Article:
Design Thinking in the Schools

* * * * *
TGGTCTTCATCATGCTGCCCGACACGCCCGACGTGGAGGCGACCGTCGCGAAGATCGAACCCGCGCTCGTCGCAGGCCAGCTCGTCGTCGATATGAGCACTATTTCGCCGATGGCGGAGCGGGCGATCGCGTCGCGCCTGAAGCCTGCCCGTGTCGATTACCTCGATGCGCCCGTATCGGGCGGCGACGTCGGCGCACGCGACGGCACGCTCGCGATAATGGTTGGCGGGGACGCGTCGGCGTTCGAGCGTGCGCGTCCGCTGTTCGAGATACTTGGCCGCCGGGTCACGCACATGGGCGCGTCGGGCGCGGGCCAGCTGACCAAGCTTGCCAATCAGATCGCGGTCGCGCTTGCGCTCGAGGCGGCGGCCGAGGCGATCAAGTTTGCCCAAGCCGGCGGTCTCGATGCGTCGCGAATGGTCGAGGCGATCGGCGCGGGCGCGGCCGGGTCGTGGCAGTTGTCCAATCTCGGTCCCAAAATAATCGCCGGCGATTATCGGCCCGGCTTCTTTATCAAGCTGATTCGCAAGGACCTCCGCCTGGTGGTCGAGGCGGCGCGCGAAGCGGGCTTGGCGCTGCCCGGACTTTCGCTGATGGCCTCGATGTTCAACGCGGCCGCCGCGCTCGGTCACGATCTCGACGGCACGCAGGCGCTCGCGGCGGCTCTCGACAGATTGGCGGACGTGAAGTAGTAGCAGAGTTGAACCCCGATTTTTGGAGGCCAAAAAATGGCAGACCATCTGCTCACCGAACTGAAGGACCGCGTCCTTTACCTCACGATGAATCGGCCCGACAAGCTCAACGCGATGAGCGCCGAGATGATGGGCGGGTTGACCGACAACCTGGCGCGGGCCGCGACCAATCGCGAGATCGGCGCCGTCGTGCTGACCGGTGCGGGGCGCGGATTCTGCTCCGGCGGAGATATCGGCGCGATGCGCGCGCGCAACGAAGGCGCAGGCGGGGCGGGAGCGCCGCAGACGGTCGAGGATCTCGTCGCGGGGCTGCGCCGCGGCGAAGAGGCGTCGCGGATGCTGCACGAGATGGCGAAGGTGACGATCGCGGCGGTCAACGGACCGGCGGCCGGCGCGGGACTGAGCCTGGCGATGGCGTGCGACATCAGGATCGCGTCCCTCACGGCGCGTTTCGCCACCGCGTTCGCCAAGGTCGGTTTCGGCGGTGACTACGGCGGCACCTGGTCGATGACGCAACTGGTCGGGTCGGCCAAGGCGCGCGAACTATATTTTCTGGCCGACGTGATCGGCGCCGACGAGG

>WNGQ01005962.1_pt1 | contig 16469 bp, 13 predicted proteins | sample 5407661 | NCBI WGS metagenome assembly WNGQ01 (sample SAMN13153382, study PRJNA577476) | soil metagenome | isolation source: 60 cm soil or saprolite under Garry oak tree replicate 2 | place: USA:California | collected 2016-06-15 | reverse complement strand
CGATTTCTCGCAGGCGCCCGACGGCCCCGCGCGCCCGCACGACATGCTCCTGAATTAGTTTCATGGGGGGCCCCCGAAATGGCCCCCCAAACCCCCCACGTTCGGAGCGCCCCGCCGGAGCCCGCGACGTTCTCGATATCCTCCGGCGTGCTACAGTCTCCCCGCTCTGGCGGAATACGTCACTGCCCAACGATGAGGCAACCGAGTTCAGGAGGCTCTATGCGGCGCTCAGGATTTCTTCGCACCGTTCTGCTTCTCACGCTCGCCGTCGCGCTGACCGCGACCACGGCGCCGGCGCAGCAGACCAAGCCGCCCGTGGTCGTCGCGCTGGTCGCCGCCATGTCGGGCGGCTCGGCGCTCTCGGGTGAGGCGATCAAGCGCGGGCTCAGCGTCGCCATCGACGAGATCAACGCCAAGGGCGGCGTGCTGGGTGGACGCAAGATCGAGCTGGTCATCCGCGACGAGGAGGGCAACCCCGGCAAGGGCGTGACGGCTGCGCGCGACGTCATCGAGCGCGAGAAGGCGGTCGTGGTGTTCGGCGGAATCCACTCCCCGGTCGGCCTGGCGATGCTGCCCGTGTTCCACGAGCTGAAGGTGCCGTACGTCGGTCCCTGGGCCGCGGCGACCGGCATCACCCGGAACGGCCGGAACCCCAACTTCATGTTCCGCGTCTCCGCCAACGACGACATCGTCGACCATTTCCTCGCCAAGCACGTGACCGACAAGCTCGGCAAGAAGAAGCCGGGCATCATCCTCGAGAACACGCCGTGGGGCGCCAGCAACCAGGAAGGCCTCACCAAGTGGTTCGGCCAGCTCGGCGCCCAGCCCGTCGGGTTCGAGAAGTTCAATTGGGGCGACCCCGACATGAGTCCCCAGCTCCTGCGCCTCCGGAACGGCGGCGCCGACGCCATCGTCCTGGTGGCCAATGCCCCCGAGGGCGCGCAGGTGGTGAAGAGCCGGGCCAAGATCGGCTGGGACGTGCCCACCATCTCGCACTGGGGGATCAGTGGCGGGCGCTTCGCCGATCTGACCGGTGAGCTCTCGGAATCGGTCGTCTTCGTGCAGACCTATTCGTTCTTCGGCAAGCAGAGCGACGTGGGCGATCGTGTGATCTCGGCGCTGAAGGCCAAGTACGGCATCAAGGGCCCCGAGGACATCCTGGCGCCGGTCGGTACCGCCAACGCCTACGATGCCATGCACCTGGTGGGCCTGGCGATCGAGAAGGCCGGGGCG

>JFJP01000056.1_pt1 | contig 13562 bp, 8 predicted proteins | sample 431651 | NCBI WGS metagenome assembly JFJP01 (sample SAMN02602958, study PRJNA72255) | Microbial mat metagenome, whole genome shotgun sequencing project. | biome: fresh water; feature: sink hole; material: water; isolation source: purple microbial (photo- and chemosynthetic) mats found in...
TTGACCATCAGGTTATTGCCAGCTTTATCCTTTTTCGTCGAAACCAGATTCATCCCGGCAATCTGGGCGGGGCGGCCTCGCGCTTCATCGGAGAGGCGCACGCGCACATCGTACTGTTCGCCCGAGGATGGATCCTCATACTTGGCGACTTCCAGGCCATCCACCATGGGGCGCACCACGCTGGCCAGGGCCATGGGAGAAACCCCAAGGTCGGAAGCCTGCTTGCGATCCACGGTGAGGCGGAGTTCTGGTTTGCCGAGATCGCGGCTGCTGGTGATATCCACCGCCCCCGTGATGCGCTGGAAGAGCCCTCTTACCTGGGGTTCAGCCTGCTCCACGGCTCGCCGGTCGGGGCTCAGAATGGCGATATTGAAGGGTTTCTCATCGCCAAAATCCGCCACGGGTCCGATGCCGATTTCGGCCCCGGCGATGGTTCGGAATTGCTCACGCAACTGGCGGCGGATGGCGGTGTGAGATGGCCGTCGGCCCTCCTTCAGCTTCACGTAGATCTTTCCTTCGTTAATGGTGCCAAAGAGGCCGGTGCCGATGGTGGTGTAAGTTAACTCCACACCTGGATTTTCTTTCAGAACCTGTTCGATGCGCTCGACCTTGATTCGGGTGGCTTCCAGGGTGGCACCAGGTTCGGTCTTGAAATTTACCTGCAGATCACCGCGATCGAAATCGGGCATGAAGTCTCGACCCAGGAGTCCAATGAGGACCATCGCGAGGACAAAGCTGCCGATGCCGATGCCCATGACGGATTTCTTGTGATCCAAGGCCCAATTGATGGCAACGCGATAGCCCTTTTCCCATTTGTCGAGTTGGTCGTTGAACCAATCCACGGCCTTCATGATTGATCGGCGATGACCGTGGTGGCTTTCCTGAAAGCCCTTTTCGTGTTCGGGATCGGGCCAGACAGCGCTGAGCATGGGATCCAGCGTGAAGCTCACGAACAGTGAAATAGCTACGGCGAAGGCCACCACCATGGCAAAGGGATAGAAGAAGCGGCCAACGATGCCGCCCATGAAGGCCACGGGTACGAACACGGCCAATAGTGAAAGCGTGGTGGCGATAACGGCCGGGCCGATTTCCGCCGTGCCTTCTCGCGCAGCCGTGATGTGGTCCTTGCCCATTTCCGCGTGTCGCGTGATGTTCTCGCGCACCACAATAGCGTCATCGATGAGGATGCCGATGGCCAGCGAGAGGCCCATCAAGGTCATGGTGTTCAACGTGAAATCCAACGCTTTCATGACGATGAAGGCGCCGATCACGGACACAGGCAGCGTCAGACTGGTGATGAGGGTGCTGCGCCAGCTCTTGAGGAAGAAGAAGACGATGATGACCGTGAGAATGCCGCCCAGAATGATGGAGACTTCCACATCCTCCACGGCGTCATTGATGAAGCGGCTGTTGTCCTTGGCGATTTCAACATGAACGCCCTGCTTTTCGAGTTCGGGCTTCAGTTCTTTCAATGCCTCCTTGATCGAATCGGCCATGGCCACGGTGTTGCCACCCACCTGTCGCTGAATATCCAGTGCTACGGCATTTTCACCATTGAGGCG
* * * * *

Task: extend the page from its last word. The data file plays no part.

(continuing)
Design Thinking WorkshopThis past Monday, I had a chance to help facilitate a Design Thinking workshop as part of the Career and Technical Education, Career Pathway Student Performance Based Assessment Competitions. Ours was a session put on for the attending high school teachers. Design thinking was born out of IDEO, the award winning design firm in Palo Alto. CA. President/CEO Tim Brown articulated the process of design thinking at a TED conference in 2009 that caught on and continues to spread. Also integrally linked to this process is Stanford University's d.School and something founder David Kelly calls "radical collaboration." The d.School process is outlined in the latest issue of Stanford Magazine and available online. The design thinking workshop at the CTE event was modestly smaller in scale and condensed in a 2 hour window. Nevertheless it gave the teachers a taste of what the design thinking process entails. On site to administer the workshop were members of Hawaii's tech advocacy community including Oceanit, Hawaii Technology Development Venture, Hawaii Science and Technology Institute, ISISHawaii and the Inovi Group. The two hour session was a rapid sequence of events to design a new wallet. It started with team formation, interviews about personal wallet preferences, wallet designs, feedback and collaboration and finally prototyping. Everyone proceeded to tap their inner child using construction paper, felt, scissors, tape, velcro and even a little bling to complete the visualization process. Given the short timeframe, the teachers came up with some creative wallet designs. Keith Matsumoto from HTDV closed out the session by explaining how this design thinking process can help to develop Hawaii's workforce of the future. He said, "today's kids coming out of school can't think. This process of design thinking can help to change that."  Matsumoto pointed to the dual-use companies, those companies working on projects funded by the the Dept. of Defense who also look to commercializing those products. Students who get a foundational training in the design thinking process can be valuable assets to companies looking to commercialize product for the market, whether it's medical, energy, ocean or tourism related. Along with the University of Hawaii's Innovation Council backing this effort, this is necessary workforce development for the 21st century.

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